EMA frets drug shortages ahead of Brexit
- The European Medicines Agency is worried that U.K. companies are not prepared for their March 2019 exit and are trying to limit the repercussions.
- The European regulatory body is sending out a survey to all U.K. market authorization holders and those companies that have U.K. manufacturing sites to better understand their plans around Brexit.
- The EMA wants to know if U.K. companies plan to "submit transfers, notifications or variations to their marketing authorisations in the context of the U.K.'s withdrawal from the European Union."
Drug regulators in the EU are worried that the planned move of the EMA to Amsterdam could have a negative impact on drug supply and decisions related to marketing authorizations for drugs.
The survey, which is due back to the agency by Feb. 9, is meant to tell the EMA where it needs to beef up resources to address concerns about product supply for both human and animal drug products.
"The survey will also serve to stimulate those companies who have not yet taken any action to start planning for any regulatory steps required for their centrally authorised products to remain on the EU market post-Brexit in order to minimise disruption to medicines supply and avoid shortages," said the agency in a statement.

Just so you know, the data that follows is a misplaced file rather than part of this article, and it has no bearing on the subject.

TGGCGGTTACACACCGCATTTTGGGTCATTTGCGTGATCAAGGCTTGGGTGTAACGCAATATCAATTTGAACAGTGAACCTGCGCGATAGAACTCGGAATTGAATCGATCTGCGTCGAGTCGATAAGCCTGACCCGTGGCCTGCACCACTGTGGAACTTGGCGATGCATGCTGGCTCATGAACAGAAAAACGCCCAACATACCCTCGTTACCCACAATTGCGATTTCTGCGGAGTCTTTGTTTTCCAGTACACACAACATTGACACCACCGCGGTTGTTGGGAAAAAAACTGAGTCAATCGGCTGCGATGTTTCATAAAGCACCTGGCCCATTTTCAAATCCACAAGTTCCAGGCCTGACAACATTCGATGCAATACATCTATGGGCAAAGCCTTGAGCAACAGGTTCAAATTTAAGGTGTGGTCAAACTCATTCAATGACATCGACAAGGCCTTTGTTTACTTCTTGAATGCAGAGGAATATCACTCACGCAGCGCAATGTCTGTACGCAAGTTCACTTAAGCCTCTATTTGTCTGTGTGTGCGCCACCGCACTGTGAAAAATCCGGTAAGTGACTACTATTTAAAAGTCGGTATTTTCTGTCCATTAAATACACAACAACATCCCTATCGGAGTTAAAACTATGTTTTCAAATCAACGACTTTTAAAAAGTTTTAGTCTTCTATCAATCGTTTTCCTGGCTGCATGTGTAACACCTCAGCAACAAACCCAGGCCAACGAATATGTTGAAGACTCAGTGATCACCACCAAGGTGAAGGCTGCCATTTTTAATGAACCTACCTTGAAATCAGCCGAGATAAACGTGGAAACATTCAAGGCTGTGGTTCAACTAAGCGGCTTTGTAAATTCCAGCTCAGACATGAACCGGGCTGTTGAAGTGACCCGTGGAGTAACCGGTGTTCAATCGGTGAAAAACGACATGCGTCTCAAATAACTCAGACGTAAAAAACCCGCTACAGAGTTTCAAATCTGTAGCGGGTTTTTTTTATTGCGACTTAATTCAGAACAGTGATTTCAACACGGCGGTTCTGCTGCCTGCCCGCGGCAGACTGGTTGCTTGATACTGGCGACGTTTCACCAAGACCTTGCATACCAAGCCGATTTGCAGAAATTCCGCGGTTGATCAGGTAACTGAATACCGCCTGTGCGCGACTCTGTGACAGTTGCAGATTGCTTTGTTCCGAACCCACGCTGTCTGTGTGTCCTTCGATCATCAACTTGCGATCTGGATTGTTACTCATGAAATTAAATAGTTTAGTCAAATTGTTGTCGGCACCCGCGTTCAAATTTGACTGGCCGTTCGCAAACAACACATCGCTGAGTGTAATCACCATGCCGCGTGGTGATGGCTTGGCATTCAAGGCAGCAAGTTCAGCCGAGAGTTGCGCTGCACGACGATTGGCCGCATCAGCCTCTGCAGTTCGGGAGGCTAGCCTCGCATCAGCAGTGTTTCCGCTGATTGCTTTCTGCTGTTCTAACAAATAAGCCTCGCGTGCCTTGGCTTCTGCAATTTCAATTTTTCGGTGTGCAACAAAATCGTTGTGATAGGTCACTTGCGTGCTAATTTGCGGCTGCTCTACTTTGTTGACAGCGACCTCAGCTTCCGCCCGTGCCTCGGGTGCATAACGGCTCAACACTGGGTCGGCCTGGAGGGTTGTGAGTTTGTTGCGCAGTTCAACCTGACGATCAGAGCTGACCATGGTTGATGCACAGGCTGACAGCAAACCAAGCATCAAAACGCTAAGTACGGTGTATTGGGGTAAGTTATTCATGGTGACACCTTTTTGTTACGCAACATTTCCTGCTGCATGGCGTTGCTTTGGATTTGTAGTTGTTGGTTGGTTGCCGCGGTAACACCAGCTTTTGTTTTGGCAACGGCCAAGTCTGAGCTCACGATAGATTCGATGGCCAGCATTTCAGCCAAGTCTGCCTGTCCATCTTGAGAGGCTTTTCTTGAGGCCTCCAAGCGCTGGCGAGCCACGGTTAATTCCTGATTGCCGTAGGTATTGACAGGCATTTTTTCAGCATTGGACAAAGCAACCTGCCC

The U.K.'s decision to leave the European Union has had wide-ranging effects on a number of government agencies. Of direct interest to the pharma industry is the location of the EMA, which is slated to leave its current headquarters in Canary Wharf, London, for Amsterdam. The move is expected to be complete by March 2019.
Yet, the agency has warned that there will likely be disruptions to drug supplies, the approval process, and other functions of the EMA as its 900 employees are displaced — not all current staffers and their families are expected to make the move.
- European Medicines Agency Statement
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